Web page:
Strumming Patterns - Lesson Five
Exercise Twenty One
This exercise carries on from number 20, all that's happening is that the missing downbeat has been moved from beat two to beat three.
So you get the following. Down strum on beat one, up strum on the [and] of beat one, down strum on beat two, up strum on the [and] of beat two, this rings through beat three and you strum up again on the [and] of beat three.
Exercise Twenty Two
Now we're back to mixing note values. For this exercise we have two eighth notes followed by a half note. So you get a down strum on beat one, an up strum on the [and] of beat one followed by a down strum on beat two which, being a half note, rings through beat three.
Exercise Twenty Three
This exercise is a reversal of Ex.22 so that the half note is at the beginning of the bar. So you get a down strum on beat one which rings through beat two, followed by a down strum on beat three and finally an up strum on the [and] of beat three. All fairly straight forward if you've been following these exercises from the beginning.
Ok on to Exercise Twenty Four
That's it for 3/4 time, now we're entering a new time signature. This is 6/8 time. This means you get six note values per bar and each of those note values is an eighth note. Normally you would emphasise the first beat of a bar, but with 8th note timings (6/8, 9/8, 12/8) you generally emphasise the first note of each three note section. So for 6/8 this means you would emphasise beats one and four.
You'll spot on the notation above the tab that there is a small dot after each set of notes. This is because there isn't a note value for three notes. So the dot means take the value of the note before the dot, halve it and then add it onto the note duration. In this instance we're talking about a quarter note, half of that is an eighth note, so the dot is telling you to play that chord on beat one for the equivalent of three eighth notes (i.e. count one, two, three), then play again on beat four and again let that note ring for three eighth notes (four, five and six) which makes up the six eighth notes. Hence the time signature 6/8.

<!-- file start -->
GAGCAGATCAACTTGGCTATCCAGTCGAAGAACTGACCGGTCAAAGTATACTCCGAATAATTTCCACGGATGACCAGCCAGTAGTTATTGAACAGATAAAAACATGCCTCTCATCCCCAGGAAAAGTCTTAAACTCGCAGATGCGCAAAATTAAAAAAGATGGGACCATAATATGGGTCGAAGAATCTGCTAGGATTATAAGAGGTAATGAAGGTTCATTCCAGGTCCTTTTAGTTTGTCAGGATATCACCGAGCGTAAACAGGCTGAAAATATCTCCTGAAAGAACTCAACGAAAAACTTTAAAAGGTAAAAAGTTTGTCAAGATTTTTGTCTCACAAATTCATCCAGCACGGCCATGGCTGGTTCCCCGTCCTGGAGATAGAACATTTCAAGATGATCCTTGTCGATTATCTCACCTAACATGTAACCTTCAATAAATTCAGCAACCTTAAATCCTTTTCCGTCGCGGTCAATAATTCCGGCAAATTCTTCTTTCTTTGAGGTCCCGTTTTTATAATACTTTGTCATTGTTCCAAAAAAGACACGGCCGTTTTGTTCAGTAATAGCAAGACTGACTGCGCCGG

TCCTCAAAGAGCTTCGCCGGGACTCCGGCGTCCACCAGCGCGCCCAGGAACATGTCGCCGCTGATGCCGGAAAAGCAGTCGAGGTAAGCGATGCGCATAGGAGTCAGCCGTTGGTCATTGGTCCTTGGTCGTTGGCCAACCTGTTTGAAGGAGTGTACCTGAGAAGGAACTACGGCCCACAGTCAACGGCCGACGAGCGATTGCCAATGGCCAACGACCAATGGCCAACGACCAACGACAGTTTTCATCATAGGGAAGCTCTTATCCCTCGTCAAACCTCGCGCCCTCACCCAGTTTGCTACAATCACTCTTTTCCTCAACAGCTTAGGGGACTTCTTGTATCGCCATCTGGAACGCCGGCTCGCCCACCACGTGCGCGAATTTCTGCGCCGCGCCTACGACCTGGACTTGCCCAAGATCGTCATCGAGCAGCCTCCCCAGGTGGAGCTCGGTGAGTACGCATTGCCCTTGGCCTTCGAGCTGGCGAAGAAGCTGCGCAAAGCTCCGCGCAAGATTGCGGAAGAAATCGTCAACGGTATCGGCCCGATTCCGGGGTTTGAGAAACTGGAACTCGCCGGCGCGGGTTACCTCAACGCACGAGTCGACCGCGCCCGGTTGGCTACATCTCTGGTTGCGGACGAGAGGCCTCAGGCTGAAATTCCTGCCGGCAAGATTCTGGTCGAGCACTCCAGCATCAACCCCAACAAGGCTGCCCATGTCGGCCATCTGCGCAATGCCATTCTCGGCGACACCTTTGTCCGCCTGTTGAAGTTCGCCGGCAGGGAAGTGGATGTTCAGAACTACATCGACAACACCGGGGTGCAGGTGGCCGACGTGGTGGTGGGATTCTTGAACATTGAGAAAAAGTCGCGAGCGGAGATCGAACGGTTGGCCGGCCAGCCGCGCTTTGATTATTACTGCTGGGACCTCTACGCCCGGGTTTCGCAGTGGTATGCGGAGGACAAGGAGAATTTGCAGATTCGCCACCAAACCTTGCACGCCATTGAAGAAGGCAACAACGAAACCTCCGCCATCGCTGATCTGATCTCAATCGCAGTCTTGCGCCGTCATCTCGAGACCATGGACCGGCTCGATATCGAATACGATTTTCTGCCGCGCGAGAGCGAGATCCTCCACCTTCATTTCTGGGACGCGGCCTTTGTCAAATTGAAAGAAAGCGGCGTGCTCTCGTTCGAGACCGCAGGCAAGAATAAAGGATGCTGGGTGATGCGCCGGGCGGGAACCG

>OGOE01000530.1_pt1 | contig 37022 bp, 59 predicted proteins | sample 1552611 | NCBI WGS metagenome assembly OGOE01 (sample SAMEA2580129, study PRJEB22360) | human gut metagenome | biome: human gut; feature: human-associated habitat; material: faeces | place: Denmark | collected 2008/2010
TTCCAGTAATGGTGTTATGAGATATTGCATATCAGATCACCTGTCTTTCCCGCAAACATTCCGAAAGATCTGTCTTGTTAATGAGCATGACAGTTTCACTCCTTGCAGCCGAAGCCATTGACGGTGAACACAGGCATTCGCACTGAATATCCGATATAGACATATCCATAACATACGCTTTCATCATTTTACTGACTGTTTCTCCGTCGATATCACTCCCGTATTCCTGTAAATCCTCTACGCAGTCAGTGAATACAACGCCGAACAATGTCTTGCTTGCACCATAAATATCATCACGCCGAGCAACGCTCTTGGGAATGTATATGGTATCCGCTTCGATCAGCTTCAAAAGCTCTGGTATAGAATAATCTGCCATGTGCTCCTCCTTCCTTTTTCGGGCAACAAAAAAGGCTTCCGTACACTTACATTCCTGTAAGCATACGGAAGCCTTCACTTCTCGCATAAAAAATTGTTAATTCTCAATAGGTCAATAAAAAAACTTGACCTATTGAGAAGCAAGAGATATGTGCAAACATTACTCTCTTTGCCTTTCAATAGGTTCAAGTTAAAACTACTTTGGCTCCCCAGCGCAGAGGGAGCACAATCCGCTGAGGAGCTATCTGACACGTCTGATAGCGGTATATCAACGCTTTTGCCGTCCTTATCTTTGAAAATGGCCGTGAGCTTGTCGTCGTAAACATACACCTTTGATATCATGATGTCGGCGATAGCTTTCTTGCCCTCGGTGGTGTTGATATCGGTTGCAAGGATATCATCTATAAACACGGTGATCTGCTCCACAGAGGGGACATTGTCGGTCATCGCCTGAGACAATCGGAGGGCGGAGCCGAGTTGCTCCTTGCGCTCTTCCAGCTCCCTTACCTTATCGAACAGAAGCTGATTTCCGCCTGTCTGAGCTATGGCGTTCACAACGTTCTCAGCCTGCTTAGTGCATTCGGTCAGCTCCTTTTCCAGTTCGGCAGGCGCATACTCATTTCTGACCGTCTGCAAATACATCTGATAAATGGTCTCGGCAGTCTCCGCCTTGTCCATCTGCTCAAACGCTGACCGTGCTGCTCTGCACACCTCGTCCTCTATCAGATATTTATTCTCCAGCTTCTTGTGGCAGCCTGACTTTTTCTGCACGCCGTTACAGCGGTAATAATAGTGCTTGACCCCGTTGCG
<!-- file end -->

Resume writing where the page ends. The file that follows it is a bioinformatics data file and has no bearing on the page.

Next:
These are all down strums so you just count from one to six and play on beats one and four.
Exercise Twenty Five.
Just to consolidate the last exercise and the concept of 6/8 timing. With this exercise you play on beat one as with Ex. 24 so it lasts three beats, but then you play a down strum on each of the remaining beats of the bar. Note:- they are down strums because you're still play on the beat. You could, of course, also play an up strum between the down strum eighth notes (sixteenth note strumming, steady now). I'll cover that in more detail in a later lesson.
As usual make that your timing is consistent and smooth and your chords ring out loud and clear (if you haven't already you will get fed up with me saying that, but it's soooooo important).
That's it for now, more to follow soon when I get some time. If you subscribe to my youtube channel or follow me on facebook or twitter you'll get advised when new lessons appear on my site.
Online Lessons - Home
Strumming Patterns - 1
Strumming Patterns - 2
Strumming Patterns - 3
Strumming Patterns - 4
Strumming Patterns - 5
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